The fixture has not been played since 2012 due to other international tournaments, but Zalduendo has confirmed that he wants to see it return in 2016.
“Apart from the European Championship, in which they [England] do not participate because they always play the Four Nations with Australia and New Zealand, we will create, in 2016, a challenge between the two national teams (one match against each other in June in October),” he told La Depeche.
“This should allow us to move forward.”
Zalduendo was pleased with his team’s performance in the European Championship, and felt that their inabilty to win the tournament was more down to British refereeing than anything else.
“With a young team and an unfavourable fixture list (two away trips and one home game), we only lost in Ireland thanks to difficult weather conditions,” he said.
“Coincidentally, the Scots ‘miraculously’ came back to score in the last ten minutes, on the back of penalties.
“That they eliminated the points difference is particularly strange.
“Objectively, however, we simply lacked a preparation game. There is no disappointment in the team’s conduct, but not participating in the 2016 Four Nations is harmful.
“Especially as it is unusual that qualifying for that tournament takes place two years ahead, and, I repeat, we had to play two away games.
“There was a problem [with refereeing] which affected the game in Scotland, and I was not the only one to find some decisions incomprehensible, the English did too.
“I would like French referees for the next European Championship.”
Zalduendo has recently been in Australia alongside French President Francois Hollande as part of a diplomatic delegation.
He also confirmed that the visit had gone well, with plans afoot to strengthen the ties between French and Australian rugby league, and also to help spread the game to the French possession of New Caledonia.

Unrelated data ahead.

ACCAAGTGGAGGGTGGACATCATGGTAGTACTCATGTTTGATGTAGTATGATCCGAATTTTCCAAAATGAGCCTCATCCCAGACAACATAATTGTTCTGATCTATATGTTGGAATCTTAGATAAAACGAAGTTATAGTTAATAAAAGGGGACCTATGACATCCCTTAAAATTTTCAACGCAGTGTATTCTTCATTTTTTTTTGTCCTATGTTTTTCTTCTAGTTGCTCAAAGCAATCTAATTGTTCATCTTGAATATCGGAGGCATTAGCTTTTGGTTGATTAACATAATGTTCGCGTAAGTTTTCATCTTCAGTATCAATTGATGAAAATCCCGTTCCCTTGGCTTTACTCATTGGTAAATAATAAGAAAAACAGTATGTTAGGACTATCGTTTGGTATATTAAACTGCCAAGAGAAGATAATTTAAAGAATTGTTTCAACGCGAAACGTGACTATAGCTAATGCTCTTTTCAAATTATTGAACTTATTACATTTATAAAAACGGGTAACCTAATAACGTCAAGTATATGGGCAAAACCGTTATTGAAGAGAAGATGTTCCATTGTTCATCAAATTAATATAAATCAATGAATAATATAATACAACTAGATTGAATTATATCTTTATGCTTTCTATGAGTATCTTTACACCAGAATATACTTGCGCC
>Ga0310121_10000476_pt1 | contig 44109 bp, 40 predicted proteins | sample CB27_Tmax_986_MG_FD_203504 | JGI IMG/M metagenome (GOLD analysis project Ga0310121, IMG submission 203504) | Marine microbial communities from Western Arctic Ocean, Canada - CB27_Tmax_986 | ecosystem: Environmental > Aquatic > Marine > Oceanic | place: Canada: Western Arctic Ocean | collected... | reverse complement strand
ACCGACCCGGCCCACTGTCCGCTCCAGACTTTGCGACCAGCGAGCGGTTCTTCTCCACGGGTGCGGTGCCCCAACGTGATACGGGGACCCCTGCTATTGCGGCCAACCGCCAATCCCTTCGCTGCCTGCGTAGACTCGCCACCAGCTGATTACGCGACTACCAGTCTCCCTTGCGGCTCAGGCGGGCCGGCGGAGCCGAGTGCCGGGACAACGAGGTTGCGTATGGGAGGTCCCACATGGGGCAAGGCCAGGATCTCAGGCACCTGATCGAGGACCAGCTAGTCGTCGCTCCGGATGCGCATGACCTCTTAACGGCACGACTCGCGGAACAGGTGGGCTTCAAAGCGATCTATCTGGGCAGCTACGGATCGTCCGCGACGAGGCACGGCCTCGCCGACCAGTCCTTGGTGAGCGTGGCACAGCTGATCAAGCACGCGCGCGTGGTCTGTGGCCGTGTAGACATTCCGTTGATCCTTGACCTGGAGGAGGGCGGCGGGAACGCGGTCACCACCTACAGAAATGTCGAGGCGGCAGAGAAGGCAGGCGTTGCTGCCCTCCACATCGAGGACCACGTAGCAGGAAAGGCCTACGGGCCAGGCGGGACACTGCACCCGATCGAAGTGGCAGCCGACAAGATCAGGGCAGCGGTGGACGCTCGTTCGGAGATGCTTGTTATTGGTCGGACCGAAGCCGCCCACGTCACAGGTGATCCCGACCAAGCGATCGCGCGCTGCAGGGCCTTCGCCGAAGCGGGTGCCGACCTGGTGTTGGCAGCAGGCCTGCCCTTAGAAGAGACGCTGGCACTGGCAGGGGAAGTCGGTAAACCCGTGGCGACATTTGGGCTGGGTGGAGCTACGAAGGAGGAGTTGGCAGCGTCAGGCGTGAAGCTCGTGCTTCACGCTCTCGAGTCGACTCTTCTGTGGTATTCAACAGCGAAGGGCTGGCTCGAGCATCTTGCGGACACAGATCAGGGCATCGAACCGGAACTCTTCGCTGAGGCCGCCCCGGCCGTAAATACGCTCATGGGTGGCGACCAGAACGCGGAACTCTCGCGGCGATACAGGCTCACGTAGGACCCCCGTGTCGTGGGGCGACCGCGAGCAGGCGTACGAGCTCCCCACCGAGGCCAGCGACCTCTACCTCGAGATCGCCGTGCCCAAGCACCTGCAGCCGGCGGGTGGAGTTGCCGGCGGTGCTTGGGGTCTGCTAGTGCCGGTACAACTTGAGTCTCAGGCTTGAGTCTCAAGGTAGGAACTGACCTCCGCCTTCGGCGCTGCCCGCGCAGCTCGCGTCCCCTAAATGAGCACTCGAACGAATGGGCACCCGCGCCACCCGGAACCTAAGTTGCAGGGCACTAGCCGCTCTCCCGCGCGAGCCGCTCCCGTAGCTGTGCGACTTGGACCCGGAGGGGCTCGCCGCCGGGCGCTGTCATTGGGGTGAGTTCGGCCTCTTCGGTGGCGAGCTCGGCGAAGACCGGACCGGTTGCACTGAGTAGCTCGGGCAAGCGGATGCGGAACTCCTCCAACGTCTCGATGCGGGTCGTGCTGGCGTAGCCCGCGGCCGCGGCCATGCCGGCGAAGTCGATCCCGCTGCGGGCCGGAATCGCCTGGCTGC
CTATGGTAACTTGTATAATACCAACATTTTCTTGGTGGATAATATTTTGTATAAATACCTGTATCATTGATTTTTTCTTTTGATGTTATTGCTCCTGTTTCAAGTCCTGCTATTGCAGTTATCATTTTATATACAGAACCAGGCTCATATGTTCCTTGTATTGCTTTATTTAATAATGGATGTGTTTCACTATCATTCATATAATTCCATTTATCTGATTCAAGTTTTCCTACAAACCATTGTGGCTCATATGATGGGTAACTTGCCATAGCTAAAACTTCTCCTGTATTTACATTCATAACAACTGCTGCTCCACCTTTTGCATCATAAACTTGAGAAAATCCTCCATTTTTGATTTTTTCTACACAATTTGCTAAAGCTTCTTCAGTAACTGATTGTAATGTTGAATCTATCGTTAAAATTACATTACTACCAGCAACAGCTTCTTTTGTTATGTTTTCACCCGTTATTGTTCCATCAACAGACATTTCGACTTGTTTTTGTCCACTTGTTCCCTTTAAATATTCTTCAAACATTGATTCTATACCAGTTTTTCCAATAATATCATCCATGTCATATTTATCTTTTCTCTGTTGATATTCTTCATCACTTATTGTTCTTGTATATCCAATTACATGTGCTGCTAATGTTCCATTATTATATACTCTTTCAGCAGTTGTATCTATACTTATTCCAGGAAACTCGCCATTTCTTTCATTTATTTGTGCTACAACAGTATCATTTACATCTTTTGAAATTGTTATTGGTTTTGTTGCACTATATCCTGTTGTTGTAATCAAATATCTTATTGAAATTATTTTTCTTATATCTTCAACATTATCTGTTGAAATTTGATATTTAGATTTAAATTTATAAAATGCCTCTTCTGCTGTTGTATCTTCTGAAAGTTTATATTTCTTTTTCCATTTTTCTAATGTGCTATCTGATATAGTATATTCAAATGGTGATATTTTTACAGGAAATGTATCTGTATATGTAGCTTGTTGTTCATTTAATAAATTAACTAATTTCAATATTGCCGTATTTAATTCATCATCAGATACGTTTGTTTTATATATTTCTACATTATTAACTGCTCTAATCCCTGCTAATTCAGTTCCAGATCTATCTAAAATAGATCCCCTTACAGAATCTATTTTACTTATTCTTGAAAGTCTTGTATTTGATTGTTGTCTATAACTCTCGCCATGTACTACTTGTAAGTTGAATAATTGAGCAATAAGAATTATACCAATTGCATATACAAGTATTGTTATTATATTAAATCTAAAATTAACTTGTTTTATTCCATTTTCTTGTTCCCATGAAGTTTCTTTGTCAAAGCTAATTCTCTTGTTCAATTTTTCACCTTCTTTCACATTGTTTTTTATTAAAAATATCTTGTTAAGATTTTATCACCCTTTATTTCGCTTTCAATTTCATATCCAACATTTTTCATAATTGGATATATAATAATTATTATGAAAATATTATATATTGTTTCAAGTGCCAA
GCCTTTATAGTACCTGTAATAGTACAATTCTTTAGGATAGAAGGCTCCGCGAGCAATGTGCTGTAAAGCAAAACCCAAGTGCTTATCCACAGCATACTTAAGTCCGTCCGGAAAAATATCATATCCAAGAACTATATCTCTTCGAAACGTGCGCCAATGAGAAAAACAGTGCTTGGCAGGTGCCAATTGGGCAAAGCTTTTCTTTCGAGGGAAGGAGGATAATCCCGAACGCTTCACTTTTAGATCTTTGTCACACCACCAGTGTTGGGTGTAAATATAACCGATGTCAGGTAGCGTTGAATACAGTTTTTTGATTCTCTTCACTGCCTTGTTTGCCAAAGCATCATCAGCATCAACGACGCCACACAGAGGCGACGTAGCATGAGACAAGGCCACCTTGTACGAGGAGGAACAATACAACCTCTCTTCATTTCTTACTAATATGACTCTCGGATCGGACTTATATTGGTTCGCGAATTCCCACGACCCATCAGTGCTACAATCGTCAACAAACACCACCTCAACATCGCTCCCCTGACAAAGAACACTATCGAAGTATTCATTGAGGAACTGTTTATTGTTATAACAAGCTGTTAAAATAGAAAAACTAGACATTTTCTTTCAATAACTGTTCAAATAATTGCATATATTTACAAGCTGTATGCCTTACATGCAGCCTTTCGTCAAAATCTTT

“I participated in a panel discussion in Sydney, with the Consul General of France, in which we discussed many topics of interest,” he said.
“Over the last five years, we have welcomed 194 Australian players to France, but above all we want to send players in the other direction, as we started to do with Réole Gironde.
“Conversely, we also want to send young people between 18 and 21 years, from our French academy to there, where they could, for a year, juggle their studies and rugby league.
“Regarding New Caledonia, where our sport has been gone for ten years due to political and economic reasons, we hope to recreate exchanges, because the possibilities are interesting (Papua New Guinea where XIII is king, is close) and it would help us to ‘take off’ in the South Pacific.”
President Hollande is also keen to see more rugby league on French television, it would seem.
“At the official dinner in Canberra, I found myself at his table during dinner and when we took the plane back, he also invited me, with only 12 others, [to accompany him],” Zalduendo confirmed.
“He asked me to prepare a brief assessment of the situation. Previously, he told me of his regret that rugby league is not more extensively broadcast on television, and even told me about Fabrice Estebanez who played in Toulouse before moving from league to union.”
Zalduendo also remains convinced that Richard Agar is the man to lead the French national team to a brighter future.
“He is the man for the job,” he said.
“He is competent, he has the intelligence to understand the issues of French rugby league and he is deeply involved.
“He keeps in touch thanks to online matches on TechXIII, and oversees all meetings of the Elite group.
“And he has overseen the creation of France A, which will play its first match in South Africa in May, which should allow us to enrich our well of talent.”